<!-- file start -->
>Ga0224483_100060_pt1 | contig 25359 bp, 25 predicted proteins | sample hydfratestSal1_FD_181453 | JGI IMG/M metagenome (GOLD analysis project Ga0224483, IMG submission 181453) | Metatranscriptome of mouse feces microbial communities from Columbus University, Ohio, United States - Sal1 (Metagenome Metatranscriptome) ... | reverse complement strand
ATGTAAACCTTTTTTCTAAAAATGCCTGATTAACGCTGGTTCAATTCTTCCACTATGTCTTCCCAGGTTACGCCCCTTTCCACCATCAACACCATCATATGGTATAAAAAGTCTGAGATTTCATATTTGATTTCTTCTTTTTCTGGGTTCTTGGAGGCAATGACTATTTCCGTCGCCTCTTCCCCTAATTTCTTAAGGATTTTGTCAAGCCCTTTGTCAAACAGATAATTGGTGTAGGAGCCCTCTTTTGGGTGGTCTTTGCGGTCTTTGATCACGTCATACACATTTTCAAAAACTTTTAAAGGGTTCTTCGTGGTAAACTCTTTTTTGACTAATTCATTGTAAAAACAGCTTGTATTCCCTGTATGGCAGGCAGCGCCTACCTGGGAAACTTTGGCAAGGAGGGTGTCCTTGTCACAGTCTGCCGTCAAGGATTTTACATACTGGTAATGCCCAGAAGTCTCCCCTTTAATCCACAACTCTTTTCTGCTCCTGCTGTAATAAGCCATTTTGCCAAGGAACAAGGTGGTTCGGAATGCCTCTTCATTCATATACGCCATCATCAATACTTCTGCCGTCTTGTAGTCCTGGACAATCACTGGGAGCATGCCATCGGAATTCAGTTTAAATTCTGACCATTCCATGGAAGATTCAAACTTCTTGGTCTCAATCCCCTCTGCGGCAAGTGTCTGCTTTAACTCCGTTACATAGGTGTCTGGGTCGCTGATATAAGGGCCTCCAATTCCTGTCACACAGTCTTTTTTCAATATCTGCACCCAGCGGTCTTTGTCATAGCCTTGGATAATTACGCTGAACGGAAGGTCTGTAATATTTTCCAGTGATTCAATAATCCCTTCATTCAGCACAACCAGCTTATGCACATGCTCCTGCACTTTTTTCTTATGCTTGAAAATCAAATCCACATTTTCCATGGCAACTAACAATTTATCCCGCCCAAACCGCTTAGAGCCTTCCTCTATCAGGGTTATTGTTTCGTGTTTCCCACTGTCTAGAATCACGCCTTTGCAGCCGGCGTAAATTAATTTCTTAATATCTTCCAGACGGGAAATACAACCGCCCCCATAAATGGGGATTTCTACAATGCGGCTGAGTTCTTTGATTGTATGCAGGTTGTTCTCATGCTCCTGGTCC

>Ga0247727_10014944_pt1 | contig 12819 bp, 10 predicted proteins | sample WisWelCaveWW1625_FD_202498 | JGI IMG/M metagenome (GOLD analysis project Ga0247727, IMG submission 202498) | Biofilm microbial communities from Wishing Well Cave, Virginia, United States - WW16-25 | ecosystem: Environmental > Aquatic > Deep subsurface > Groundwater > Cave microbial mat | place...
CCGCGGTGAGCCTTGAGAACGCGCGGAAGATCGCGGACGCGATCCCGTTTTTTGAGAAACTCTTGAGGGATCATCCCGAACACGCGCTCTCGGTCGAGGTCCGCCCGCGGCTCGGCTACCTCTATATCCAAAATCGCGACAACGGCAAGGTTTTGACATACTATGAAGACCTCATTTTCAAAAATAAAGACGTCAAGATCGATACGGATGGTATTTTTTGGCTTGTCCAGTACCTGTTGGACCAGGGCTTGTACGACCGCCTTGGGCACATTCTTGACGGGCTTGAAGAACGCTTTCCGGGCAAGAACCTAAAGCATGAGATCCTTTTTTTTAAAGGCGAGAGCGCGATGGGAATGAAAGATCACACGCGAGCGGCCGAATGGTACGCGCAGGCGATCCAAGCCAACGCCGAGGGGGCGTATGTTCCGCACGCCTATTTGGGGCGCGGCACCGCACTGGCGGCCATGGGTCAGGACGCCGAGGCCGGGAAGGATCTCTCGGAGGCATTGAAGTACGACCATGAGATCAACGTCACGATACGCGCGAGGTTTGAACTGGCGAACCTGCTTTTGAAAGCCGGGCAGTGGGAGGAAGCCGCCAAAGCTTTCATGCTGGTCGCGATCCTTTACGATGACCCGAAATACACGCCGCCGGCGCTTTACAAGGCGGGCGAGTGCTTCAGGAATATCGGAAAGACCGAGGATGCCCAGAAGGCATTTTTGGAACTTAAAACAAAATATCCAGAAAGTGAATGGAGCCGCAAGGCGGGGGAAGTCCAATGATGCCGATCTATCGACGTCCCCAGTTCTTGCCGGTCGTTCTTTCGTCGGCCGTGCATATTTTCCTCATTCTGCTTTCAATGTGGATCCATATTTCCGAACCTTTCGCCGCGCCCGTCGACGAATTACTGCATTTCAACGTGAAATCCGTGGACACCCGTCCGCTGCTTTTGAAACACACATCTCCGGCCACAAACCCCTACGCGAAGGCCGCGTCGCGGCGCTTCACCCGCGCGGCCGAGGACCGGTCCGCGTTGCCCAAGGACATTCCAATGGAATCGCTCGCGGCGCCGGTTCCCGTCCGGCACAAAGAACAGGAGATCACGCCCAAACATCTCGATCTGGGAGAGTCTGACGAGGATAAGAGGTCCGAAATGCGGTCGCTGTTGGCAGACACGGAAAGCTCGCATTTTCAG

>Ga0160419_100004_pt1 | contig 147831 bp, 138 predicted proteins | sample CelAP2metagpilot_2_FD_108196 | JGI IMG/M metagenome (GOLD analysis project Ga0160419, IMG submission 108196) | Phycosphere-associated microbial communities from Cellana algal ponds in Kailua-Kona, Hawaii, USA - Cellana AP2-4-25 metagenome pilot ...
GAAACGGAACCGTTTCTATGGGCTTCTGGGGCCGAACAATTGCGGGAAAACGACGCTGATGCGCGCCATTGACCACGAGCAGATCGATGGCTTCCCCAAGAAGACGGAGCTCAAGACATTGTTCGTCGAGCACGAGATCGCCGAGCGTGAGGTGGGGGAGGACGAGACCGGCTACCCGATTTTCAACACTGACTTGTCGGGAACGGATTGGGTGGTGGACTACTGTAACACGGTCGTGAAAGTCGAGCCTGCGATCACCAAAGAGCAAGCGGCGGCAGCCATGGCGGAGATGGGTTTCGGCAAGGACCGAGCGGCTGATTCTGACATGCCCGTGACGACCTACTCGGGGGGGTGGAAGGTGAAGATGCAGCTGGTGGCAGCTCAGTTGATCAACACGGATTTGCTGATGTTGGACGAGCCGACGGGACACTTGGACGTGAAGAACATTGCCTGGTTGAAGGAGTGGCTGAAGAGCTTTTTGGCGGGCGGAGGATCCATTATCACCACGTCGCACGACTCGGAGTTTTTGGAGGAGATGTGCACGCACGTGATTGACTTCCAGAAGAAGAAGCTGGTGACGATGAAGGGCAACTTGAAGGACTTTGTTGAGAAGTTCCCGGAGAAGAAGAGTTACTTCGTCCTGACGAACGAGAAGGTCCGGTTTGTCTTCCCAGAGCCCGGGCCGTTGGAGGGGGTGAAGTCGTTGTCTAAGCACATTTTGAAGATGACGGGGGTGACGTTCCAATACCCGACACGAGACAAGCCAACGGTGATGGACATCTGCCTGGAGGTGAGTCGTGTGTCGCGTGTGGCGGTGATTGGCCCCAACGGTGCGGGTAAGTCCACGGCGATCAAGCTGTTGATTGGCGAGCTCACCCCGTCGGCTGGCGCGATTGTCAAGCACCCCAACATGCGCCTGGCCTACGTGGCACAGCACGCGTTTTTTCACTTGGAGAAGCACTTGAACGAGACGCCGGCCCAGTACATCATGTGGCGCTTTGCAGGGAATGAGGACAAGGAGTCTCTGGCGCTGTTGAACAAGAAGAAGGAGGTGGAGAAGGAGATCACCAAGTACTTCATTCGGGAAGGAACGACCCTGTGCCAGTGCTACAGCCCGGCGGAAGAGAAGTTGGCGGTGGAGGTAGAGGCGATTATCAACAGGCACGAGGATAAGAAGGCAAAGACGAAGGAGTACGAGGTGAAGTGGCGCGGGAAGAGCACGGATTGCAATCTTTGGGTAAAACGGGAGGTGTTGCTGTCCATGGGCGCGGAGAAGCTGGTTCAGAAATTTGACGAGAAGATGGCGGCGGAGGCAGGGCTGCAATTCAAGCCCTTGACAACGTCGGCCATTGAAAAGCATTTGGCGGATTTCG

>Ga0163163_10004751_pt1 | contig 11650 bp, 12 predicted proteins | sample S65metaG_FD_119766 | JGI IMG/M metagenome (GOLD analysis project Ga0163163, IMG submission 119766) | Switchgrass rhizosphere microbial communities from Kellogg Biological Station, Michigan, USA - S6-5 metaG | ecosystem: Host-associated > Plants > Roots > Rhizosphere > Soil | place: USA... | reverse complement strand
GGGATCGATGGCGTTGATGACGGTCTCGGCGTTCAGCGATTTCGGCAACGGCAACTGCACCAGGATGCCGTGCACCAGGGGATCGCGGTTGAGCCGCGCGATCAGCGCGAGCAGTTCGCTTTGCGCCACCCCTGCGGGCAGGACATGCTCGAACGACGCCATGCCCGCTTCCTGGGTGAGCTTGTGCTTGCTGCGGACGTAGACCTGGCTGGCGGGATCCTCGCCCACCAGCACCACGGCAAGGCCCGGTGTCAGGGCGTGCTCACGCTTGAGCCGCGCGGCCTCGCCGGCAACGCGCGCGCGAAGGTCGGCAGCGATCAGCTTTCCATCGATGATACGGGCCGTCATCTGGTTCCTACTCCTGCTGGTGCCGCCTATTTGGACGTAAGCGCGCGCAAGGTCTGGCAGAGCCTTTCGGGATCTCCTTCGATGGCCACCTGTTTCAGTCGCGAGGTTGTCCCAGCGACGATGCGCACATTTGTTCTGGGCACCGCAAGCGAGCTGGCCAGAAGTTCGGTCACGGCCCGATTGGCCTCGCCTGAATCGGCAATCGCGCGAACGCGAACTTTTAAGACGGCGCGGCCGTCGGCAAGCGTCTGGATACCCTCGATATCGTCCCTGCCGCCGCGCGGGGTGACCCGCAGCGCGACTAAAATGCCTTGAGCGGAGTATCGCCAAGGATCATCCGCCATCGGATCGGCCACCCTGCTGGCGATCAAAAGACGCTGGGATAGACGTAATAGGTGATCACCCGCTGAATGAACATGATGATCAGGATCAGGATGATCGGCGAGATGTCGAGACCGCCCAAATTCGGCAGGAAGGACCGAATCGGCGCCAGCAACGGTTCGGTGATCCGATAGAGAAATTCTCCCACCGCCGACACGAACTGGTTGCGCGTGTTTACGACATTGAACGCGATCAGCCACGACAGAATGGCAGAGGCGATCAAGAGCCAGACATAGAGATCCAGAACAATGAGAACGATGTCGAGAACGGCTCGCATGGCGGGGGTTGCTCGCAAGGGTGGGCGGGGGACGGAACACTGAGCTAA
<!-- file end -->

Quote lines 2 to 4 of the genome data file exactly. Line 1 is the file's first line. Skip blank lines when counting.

ATGTAAACCTTTTTTCTAAAAATGCCTGATTAACGCTGGTTCAATTCTTCCACTATGTCTTCCCAGGTTACGCCCCTTTCCACCATCAACACCATCATATGGTATAAAAAGTCTGAGATTTCATATTTGATTTCTTCTTTTTCTGGGTTCTTGGAGGCAATGACTATTTCCGTCGCCTCTTCCCCTAATTTCTTAAGGATTTTGTCAAGCCCTTTGTCAAACAGATAATTGGTGTAGGAGCCCTCTTTTGGGTGGTCTTTGCGGTCTTTGATCACGTCATACACATTTTCAAAAACTTTTAAAGGGTTCTTCGTGGTAAACTCTTTTTTGACTAATTCATTGTAAAAACAGCTTGTATTCCCTGTATGGCAGGCAGCGCCTACCTGGGAAACTTTGGCAAGGAGGGTGTCCTTGTCACAGTCTGCCGTCAAGGATTTTACATACTGGTAATGCCCAGAAGTCTCCCCTTTAATCCACAACTCTTTTCTGCTCCTGCTGTAATAAGCCATTTTGCCAAGGAACAAGGTGGTTCGGAATGCCTCTTCATTCATATACGCCATCATCAATACTTCTGCCGTCTTGTAGTCCTGGACAATCACTGGGAGCATGCCATCGGAATTCAGTTTAAATTCTGACCATTCCATGGAAGATTCAAACTTCTTGGTCTCAATCCCCTCTGCGGCAAGTGTCTGCTTTAACTCCGTTACATAGGTGTCTGGGTCGCTGATATAAGGGCCTCCAATTCCTGTCACACAGTCTTTTTTCAATATCTGCACCCAGCGGTCTTTGTCATAGCCTTGGATAATTACGCTGAACGGAAGGTCTGTAATATTTTCCAGTGATTCAATAATCCCTTCATTCAGCACAACCAGCTTATGCACATGCTCCTGCACTTTTTTCTTATGCTTGAAAATCAAATCCACATTTTCCATGGCAACTAACAATTTATCCCGCCCAAACCGCTTAGAGCCTTCCTCTATCAGGGTTATTGTTTCGTGTTTCCCACTGTCTAGAATCACGCCTTTGCAGCCGGCGTAAATTAATTTCTTAATATCTTCCAGACGGGAAATACAACCGCCCCCATAAATGGGGATTTCTACAATGCGGCTGAGTTCTTTGATTGTATGCAGGTTGTTCTCATGCTCCTGGTCC

>Ga0247727_10014944_pt1 | contig 12819 bp, 10 predicted proteins | sample WisWelCaveWW1625_FD_202498 | JGI IMG/M metagenome (GOLD analysis project Ga0247727, IMG submission 202498) | Biofilm microbial communities from Wishing Well Cave, Virginia, United States - WW16-25 | ecosystem: Environmental > Aquatic > Deep subsurface > Groundwater > Cave microbial mat | place...
CCGCGGTGAGCCTTGAGAACGCGCGGAAGATCGCGGACGCGATCCCGTTTTTTGAGAAACTCTTGAGGGATCATCCCGAACACGCGCTCTCGGTCGAGGTCCGCCCGCGGCTCGGCTACCTCTATATCCAAAATCGCGACAACGGCAAGGTTTTGACATACTATGAAGACCTCATTTTCAAAAATAAAGACGTCAAGATCGATACGGATGGTATTTTTTGGCTTGTCCAGTACCTGTTGGACCAGGGCTTGTACGACCGCCTTGGGCACATTCTTGACGGGCTTGAAGAACGCTTTCCGGGCAAGAACCTAAAGCATGAGATCCTTTTTTTTAAAGGCGAGAGCGCGATGGGAATGAAAGATCACACGCGAGCGGCCGAATGGTACGCGCAGGCGATCCAAGCCAACGCCGAGGGGGCGTATGTTCCGCACGCCTATTTGGGGCGCGGCACCGCACTGGCGGCCATGGGTCAGGACGCCGAGGCCGGGAAGGATCTCTCGGAGGCATTGAAGTACGACCATGAGATCAACGTCACGATACGCGCGAGGTTTGAACTGGCGAACCTGCTTTTGAAAGCCGGGCAGTGGGAGGAAGCCGCCAAAGCTTTCATGCTGGTCGCGATCCTTTACGATGACCCGAAATACACGCCGCCGGCGCTTTACAAGGCGGGCGAGTGCTTCAGGAATATCGGAAAGACCGAGGATGCCCAGAAGGCATTTTTGGAACTTAAAACAAAATATCCAGAAAGTGAATGGAGCCGCAAGGCGGGGGAAGTCCAATGATGCCGATCTATCGACGTCCCCAGTTCTTGCCGGTCGTTCTTTCGTCGGCCGTGCATATTTTCCTCATTCTGCTTTCAATGTGGATCCATATTTCCGAACCTTTCGCCGCGCCCGTCGACGAATTACTGCATTTCAACGTGAAATCCGTGGACACCCGTCCGCTGCTTTTGAAACACACATCTCCGGCCACAAACCCCTACGCGAAGGCCGCGTCGCGGCGCTTCACCCGCGCGGCCGAGGACCGGTCCGCGTTGCCCAAGGACATTCCAATGGAATCGCTCGCGGCGCCGGTTCCCGTCCGGCACAAAGAACAGGAGATCACGCCCAAACATCTCGATCTGGGAGAGTCTGACGAGGATAAGAGGTCCGAAATGCGGTCGCTGTTGGCAGACACGGAAAGCTCGCATTTTCAG